Among the bowlers, East's Ranadeb Bose topped with eight wickets. North's wicketkeeper Pankaj Dharmani took six catches and effected a stumping to emerge with most the number of dismissals.

For the untiring cricket officials of Udaipur and Jaipur, this edition of the Deodhar Trophy meant gaining recognition in the organisation of domestic matches.

Udaipur, in particular, had suffered the wrath of the Board for having failed to organise the 1987 World Cup training camp, which was shifted three days after commencement on account of poor cricket facilities.

"It was a big blow for us," recalled Mahender Sharma, the hard working secretary of the Udaipur Cricket Association. One of Rajasthan's finest batsmen, Kuldip Mathur, offered his experience to enable his district host the Deodhar Trophy in an impeccable manner and the teams returned home satisfied with the facilities offered on and off the field.

As if to acknowledge their good work, there was support from the players too as they produced some exciting cricket and the sponsors — Hindustan Zinc and Secure Meters — supported the cause handsomely. "It was a team effort.

We hope to host a one-day international in the future," said young coach Manoj Choudhary.

For Udaipur, combining cricket with tourism can be a profitable venture in the future.

Standings: 1. North (14 points), 2. South and West (12 each), 4. Central (3) and 5. East (-1).


Rohit Sharma: A batsman for the future. He had plenty of time to play his shots and the ease with which he placed the strokes spoke of the youngster's sound grooming. Rated high by India junior coach Venkatesh Prasad, his century against North was easily the knock of the tournament. Balwinder Sandhu felt the lad was best equipped to adapt to the modern demands of the game. "He plays every shot and his bat swing is the best part of his game." Rohit's timing took the breath out of the opposition as the ball often reached the boundary even before the seamers could complete their follow through. Indeed, one of the better organised batsmen among the younger crop.


Dishant Yagnik: In less than 24 hours of hitting a memorable last-ball six off Sourav Ganguly, Rajasthan's 22-year-old wicketkeeper Dishant Yagnik signed nearly 300 autographs and received around 200 congratulatory calls on his mobile phone. Included in the Central team after first-choice wicketkeeper Naman Ojha was injured, the left-handed Yagnik impressed for a debutant by effecting four dismisals before joining hands with last-man Harvinder Singh to score 14 runs off Ganguly's last over. "From the morning I was very excited on the prospects of meeting Ganguly. Playing in the same match as Ganguly was itself a dream come true for me. After hitting the winning runs, I picked up a stump and walked towards Ganguly. He said `well played' as he shook my hand. That was when I felt really very sad for him," confessed this ardent fan of the former India captain.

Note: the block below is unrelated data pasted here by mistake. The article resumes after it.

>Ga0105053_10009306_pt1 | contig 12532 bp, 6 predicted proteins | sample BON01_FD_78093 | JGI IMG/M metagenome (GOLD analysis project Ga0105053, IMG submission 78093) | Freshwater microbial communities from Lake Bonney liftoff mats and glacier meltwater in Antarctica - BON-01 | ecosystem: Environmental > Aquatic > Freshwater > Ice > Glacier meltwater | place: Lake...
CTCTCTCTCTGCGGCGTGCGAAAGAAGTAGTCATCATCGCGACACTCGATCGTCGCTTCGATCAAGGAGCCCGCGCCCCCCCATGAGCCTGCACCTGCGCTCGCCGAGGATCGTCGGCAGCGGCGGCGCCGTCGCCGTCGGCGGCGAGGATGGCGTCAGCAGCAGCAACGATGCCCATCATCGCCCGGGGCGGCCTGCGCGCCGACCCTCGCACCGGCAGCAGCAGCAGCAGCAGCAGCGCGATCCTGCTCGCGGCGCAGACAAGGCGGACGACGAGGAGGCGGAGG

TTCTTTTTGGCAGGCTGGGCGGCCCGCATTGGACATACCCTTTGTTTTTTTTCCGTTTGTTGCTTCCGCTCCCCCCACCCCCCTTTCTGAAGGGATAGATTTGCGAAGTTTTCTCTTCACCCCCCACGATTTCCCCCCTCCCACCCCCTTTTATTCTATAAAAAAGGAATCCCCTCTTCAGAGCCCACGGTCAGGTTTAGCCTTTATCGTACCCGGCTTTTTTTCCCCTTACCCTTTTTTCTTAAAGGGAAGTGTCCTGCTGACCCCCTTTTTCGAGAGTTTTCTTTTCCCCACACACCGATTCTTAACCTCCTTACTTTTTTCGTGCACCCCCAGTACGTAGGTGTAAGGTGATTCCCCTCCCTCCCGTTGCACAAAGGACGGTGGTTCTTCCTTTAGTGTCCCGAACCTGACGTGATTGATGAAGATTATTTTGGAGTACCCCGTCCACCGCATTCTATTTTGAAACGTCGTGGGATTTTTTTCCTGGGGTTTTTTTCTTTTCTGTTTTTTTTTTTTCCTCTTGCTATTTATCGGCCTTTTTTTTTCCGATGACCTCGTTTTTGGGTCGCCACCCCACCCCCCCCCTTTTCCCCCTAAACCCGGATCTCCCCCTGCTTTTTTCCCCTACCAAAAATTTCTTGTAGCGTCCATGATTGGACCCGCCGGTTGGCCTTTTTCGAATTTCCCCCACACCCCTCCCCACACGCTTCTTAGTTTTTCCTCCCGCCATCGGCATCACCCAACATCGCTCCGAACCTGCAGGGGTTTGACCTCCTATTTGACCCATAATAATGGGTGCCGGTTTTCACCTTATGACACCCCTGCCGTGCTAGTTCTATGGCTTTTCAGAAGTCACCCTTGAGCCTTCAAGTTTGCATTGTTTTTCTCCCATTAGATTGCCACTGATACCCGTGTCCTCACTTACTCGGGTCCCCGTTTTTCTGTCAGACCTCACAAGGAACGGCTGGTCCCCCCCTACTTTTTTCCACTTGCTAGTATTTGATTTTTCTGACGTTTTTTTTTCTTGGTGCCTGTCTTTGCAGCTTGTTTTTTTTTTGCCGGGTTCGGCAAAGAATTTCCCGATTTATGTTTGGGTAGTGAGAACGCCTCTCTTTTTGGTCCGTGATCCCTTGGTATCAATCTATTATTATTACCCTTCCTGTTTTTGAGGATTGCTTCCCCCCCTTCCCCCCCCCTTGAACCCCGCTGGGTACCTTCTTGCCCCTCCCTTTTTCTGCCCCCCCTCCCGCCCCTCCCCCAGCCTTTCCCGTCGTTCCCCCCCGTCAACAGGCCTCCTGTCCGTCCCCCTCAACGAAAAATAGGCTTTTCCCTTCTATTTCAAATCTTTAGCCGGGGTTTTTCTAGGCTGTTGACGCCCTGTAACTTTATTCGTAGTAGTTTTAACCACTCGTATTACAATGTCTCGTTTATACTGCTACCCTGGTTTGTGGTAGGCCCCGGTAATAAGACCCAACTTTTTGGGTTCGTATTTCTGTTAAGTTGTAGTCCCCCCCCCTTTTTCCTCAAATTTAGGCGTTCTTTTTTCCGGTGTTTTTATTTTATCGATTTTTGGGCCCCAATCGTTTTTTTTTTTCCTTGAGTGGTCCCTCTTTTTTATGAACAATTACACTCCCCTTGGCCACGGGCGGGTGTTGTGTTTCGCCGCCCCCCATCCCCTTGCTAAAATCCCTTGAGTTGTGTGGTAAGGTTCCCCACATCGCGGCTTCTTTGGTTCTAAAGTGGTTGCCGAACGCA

Mithun Manhas: "I've always loved challenges. And I'm so glad that I could lead by example and help the team win," were the words from North Zone's standin skipper Mithun Manhas after it became clear that North had retained the title. The 26-year-old had hit centuries against South and East to giude North's stunning course to victory. He ended up scoring 284 runs in four innings and was out just twice. His elegant style and choice of strokes stood out at Udaipur as well as in Jaipur. Following Delhi's dismal show this season, Manhas at least had the satisfaction of signing off the season on a high note. After all, Manhas came good when it really mattered.


S. Vidyut: This gentle lefthander came up with the highestever individual score in the championship that began in 1973-74. The South Zone opener tore into Central's attack at Jaipur and scored 158 before being stumped in the 42nd over. He knew that he missed a great opportunity to score a double century in one-day cricket. This lanky Tamil Nadu lad displayed an array of strokes and dominated the match-winning stand with skipper and fellowcenturion Y. Venugopala Rao. Vidyut holds the rare distinction of scoring a century in Ranji Trophy after coming in at number 11. Since then, he has made his way up the batting order and has scored centuries as an opener as well.

Vijay Lokapally & Rakesh Rao